Mother’s Day was cold and wet in the Boston area, so we decided to spend some time at the Toulouse-Lautrec exhibit at the Museum of Fine Art. Before social media, there were posters, and Toulouse-Lautrec had a gift of conveying all the sizzle of demi-monde clubs and cabarets in the advertising art that was splashed on walls around Paris.
“Toulouse-Lautrec and the Stars of Paris” explores the connections between the artist and the careers he helped launch. Intermingled with his posters, drawings and paintings are the works of artists who inspired him, like Degas, or who were inspired by the same subject matter of horse racing and brothels. In addition, there are other artifacts of the times, such as clothing and memorabilia. I loved the film footage of fin de siècle Paris and some of the dance hall acts.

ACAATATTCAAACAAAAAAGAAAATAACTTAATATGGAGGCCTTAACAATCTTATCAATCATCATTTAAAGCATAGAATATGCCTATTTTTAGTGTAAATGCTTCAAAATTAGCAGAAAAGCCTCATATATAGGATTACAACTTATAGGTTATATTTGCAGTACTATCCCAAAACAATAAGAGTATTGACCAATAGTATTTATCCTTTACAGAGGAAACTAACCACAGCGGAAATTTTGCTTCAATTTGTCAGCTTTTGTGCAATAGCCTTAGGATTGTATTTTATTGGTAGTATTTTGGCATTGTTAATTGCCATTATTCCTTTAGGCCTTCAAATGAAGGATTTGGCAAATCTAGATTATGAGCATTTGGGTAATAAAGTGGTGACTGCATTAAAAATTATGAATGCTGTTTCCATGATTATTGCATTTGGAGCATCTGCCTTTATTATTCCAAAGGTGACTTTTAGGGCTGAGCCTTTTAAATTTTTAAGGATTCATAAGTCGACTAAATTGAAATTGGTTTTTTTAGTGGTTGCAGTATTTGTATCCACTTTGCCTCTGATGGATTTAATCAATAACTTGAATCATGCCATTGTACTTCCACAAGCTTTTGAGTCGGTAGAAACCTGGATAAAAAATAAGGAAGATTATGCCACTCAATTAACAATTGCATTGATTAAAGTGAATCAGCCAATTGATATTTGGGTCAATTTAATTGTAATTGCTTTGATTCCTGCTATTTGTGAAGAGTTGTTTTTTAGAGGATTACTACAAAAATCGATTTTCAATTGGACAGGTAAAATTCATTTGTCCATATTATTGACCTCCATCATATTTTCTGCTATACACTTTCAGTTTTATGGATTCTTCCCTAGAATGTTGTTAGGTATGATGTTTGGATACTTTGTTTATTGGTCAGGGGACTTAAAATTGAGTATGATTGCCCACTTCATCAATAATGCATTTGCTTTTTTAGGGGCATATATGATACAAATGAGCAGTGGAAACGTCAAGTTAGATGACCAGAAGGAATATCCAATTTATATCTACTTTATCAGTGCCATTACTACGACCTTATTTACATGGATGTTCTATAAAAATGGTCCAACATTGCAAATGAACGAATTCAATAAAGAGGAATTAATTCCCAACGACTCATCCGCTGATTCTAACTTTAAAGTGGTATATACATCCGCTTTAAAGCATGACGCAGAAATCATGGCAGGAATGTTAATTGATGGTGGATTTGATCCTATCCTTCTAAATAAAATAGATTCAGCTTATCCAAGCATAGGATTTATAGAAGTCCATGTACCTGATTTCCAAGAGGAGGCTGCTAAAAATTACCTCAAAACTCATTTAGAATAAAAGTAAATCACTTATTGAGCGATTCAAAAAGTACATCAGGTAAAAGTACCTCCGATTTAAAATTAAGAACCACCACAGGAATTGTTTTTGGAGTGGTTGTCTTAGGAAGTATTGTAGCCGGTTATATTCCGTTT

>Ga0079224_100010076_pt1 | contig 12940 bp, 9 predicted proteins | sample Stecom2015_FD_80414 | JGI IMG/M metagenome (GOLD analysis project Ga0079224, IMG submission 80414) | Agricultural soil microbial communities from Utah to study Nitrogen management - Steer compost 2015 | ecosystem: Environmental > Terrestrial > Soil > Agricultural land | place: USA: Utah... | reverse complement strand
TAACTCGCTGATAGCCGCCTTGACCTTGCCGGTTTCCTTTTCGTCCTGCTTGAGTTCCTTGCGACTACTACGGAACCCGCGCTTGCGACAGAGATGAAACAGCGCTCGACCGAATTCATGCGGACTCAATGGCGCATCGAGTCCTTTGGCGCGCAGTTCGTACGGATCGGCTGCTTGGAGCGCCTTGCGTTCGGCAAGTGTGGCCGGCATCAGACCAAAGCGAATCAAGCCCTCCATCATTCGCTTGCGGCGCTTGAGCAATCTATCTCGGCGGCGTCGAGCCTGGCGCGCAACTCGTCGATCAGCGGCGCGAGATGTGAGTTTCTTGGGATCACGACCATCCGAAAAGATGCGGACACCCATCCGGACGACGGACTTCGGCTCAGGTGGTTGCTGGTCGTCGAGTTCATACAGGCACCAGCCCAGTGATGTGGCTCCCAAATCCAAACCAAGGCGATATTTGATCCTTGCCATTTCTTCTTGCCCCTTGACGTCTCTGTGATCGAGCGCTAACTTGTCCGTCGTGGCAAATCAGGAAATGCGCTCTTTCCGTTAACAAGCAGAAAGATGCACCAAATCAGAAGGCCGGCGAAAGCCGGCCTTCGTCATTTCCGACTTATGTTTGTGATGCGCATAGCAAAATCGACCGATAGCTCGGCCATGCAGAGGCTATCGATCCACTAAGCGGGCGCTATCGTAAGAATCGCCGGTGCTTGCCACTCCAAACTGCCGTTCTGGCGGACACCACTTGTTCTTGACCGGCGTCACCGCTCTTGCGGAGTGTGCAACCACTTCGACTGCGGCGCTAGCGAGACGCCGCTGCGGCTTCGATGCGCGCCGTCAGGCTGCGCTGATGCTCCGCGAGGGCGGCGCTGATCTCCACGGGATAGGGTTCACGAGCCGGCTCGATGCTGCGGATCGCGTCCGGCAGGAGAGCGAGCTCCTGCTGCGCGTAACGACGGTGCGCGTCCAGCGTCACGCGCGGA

Lautrec died of complications of alcoholism and syphilis at the age of only 36, but he left behind a substantial body of work. It’s amazing to me that so many of the advertising posters, which were always intended to be ephemeral have survived. The bright colors and exuberance chased away the nasty weather blues. The exhibit is on until August 4, 2019.